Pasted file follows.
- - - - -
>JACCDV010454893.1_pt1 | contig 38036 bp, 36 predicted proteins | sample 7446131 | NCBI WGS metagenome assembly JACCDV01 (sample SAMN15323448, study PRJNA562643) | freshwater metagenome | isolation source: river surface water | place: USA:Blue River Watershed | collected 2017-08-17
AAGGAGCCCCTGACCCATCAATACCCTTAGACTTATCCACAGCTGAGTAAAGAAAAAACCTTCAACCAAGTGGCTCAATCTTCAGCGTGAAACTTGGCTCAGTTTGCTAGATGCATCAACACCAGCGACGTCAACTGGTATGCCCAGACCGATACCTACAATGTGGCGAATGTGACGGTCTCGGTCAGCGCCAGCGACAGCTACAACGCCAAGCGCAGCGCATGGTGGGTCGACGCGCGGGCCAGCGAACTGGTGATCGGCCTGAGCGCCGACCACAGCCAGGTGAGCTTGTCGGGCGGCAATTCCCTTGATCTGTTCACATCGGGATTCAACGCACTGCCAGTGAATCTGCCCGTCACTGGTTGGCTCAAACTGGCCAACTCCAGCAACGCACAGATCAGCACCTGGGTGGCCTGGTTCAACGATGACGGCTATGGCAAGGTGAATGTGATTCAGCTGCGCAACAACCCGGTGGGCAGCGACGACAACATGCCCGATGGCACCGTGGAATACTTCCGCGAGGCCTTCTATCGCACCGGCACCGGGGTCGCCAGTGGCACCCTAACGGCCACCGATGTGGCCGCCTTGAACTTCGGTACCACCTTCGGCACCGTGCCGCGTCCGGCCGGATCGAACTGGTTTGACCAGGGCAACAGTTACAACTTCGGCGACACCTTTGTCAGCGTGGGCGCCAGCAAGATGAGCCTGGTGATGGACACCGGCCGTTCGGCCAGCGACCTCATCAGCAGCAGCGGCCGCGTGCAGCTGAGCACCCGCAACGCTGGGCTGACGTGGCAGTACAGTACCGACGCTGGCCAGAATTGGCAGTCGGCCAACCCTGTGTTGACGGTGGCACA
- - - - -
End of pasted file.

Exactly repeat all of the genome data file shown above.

>JACCDV010454893.1_pt1 | contig 38036 bp, 36 predicted proteins | sample 7446131 | NCBI WGS metagenome assembly JACCDV01 (sample SAMN15323448, study PRJNA562643) | freshwater metagenome | isolation source: river surface water | place: USA:Blue River Watershed | collected 2017-08-17
AAGGAGCCCCTGACCCATCAATACCCTTAGACTTATCCACAGCTGAGTAAAGAAAAAACCTTCAACCAAGTGGCTCAATCTTCAGCGTGAAACTTGGCTCAGTTTGCTAGATGCATCAACACCAGCGACGTCAACTGGTATGCCCAGACCGATACCTACAATGTGGCGAATGTGACGGTCTCGGTCAGCGCCAGCGACAGCTACAACGCCAAGCGCAGCGCATGGTGGGTCGACGCGCGGGCCAGCGAACTGGTGATCGGCCTGAGCGCCGACCACAGCCAGGTGAGCTTGTCGGGCGGCAATTCCCTTGATCTGTTCACATCGGGATTCAACGCACTGCCAGTGAATCTGCCCGTCACTGGTTGGCTCAAACTGGCCAACTCCAGCAACGCACAGATCAGCACCTGGGTGGCCTGGTTCAACGATGACGGCTATGGCAAGGTGAATGTGATTCAGCTGCGCAACAACCCGGTGGGCAGCGACGACAACATGCCCGATGGCACCGTGGAATACTTCCGCGAGGCCTTCTATCGCACCGGCACCGGGGTCGCCAGTGGCACCCTAACGGCCACCGATGTGGCCGCCTTGAACTTCGGTACCACCTTCGGCACCGTGCCGCGTCCGGCCGGATCGAACTGGTTTGACCAGGGCAACAGTTACAACTTCGGCGACACCTTTGTCAGCGTGGGCGCCAGCAAGATGAGCCTGGTGATGGACACCGGCCGTTCGGCCAGCGACCTCATCAGCAGCAGCGGCCGCGTGCAGCTGAGCACCCGCAACGCTGGGCTGACGTGGCAGTACAGTACCGACGCTGGCCAGAATTGGCAGTCGGCCAACCCTGTGTTGACGGTGGCACA